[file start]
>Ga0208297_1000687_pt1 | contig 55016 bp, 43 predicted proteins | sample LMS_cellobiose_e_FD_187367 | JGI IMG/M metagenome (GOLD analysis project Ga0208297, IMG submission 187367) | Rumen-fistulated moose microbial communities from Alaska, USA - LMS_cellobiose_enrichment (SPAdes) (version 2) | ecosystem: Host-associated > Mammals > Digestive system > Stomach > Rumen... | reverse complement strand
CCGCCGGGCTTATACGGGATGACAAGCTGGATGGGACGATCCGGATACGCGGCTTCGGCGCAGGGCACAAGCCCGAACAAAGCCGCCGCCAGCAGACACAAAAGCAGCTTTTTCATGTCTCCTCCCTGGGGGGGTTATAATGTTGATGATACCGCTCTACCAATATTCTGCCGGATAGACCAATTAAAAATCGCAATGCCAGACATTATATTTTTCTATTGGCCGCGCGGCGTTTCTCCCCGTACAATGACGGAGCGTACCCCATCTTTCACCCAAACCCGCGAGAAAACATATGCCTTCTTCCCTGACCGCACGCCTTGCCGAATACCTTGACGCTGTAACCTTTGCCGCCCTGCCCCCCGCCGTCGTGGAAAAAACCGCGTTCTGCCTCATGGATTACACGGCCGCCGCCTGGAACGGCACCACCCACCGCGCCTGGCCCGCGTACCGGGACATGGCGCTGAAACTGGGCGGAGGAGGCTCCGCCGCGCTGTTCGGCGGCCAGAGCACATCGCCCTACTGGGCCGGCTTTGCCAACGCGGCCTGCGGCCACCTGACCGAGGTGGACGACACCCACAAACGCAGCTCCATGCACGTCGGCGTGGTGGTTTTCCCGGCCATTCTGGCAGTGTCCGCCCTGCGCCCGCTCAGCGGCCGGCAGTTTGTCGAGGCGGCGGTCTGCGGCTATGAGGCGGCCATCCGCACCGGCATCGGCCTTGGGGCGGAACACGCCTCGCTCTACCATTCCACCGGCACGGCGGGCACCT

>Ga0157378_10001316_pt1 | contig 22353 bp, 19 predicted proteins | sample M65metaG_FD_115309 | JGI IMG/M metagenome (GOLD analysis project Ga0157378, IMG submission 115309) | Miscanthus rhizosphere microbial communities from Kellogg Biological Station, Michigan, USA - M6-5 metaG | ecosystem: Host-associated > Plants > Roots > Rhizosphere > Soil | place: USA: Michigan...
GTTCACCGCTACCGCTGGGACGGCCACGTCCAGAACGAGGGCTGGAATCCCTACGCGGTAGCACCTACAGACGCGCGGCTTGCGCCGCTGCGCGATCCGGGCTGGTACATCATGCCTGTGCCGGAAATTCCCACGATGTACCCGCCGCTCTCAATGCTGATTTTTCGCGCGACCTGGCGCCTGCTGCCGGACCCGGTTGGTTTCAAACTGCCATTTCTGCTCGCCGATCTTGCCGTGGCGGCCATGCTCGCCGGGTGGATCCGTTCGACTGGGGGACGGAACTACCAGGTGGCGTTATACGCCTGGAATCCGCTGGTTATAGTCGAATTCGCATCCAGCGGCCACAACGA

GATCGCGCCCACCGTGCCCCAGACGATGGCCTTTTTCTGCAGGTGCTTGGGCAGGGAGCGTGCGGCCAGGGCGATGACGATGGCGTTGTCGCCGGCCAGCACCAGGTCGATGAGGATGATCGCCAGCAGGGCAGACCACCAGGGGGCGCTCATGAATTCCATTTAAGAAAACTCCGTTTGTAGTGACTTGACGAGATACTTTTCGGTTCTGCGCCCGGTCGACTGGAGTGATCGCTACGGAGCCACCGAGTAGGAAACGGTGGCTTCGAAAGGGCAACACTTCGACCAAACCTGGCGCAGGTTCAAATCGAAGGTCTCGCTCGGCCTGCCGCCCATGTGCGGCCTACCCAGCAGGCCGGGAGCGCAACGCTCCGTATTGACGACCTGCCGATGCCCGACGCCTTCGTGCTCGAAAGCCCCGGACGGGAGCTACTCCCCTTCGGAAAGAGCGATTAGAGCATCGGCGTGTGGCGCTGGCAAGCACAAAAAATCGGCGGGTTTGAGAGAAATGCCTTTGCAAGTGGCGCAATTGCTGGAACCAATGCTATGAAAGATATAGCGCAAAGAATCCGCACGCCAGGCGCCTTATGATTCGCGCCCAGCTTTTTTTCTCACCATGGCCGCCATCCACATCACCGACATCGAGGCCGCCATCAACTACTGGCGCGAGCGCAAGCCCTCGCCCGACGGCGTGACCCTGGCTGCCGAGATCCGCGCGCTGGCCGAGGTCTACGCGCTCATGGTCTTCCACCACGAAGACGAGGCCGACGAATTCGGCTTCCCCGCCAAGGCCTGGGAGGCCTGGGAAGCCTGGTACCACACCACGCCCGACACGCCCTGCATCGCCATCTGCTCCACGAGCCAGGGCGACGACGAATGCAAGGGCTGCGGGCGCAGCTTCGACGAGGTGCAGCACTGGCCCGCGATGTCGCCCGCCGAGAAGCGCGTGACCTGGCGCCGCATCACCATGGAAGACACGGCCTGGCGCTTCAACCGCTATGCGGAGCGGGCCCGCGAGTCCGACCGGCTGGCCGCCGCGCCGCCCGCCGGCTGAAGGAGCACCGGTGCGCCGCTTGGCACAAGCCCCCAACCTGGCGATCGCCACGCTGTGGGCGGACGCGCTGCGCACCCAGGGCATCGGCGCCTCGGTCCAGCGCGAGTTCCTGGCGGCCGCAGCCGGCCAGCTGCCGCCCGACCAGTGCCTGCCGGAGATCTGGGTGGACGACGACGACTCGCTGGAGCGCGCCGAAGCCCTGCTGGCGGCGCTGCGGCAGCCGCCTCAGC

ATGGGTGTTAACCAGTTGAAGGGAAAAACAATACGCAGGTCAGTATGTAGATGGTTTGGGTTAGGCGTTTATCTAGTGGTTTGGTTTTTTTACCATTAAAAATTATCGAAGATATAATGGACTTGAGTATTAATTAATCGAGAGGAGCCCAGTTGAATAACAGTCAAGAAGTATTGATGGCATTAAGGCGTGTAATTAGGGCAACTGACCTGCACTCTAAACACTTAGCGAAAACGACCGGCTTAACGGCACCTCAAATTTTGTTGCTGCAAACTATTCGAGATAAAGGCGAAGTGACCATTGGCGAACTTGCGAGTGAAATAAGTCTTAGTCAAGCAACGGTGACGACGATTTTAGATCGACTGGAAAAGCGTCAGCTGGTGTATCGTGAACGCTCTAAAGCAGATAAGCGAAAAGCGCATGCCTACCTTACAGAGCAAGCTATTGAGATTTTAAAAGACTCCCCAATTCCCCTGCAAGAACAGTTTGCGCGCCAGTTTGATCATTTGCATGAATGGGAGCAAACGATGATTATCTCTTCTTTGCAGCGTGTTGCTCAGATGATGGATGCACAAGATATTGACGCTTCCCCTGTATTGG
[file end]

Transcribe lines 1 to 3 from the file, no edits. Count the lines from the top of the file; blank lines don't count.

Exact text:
>Ga0208297_1000687_pt1 | contig 55016 bp, 43 predicted proteins | sample LMS_cellobiose_e_FD_187367 | JGI IMG/M metagenome (GOLD analysis project Ga0208297, IMG submission 187367) | Rumen-fistulated moose microbial communities from Alaska, USA - LMS_cellobiose_enrichment (SPAdes) (version 2) | ecosystem: Host-associated > Mammals > Digestive system > Stomach > Rumen... | reverse complement strand
CCGCCGGGCTTATACGGGATGACAAGCTGGATGGGACGATCCGGATACGCGGCTTCGGCGCAGGGCACAAGCCCGAACAAAGCCGCCGCCAGCAGACACAAAAGCAGCTTTTTCATGTCTCCTCCCTGGGGGGGTTATAATGTTGATGATACCGCTCTACCAATATTCTGCCGGATAGACCAATTAAAAATCGCAATGCCAGACATTATATTTTTCTATTGGCCGCGCGGCGTTTCTCCCCGTACAATGACGGAGCGTACCCCATCTTTCACCCAAACCCGCGAGAAAACATATGCCTTCTTCCCTGACCGCACGCCTTGCCGAATACCTTGACGCTGTAACCTTTGCCGCCCTGCCCCCCGCCGTCGTGGAAAAAACCGCGTTCTGCCTCATGGATTACACGGCCGCCGCCTGGAACGGCACCACCCACCGCGCCTGGCCCGCGTACCGGGACATGGCGCTGAAACTGGGCGGAGGAGGCTCCGCCGCGCTGTTCGGCGGCCAGAGCACATCGCCCTACTGGGCCGGCTTTGCCAACGCGGCCTGCGGCCACCTGACCGAGGTGGACGACACCCACAAACGCAGCTCCATGCACGTCGGCGTGGTGGTTTTCCCGGCCATTCTGGCAGTGTCCGCCCTGCGCCCGCTCAGCGGCCGGCAGTTTGTCGAGGCGGCGGTCTGCGGCTATGAGGCGGCCATCCGCACCGGCATCGGCCTTGGGGCGGAACACGCCTCGCTCTACCATTCCACCGGCACGGCGGGCACCT

>Ga0157378_10001316_pt1 | contig 22353 bp, 19 predicted proteins | sample M65metaG_FD_115309 | JGI IMG/M metagenome (GOLD analysis project Ga0157378, IMG submission 115309) | Miscanthus rhizosphere microbial communities from Kellogg Biological Station, Michigan, USA - M6-5 metaG | ecosystem: Host-associated > Plants > Roots > Rhizosphere > Soil | place: USA: Michigan...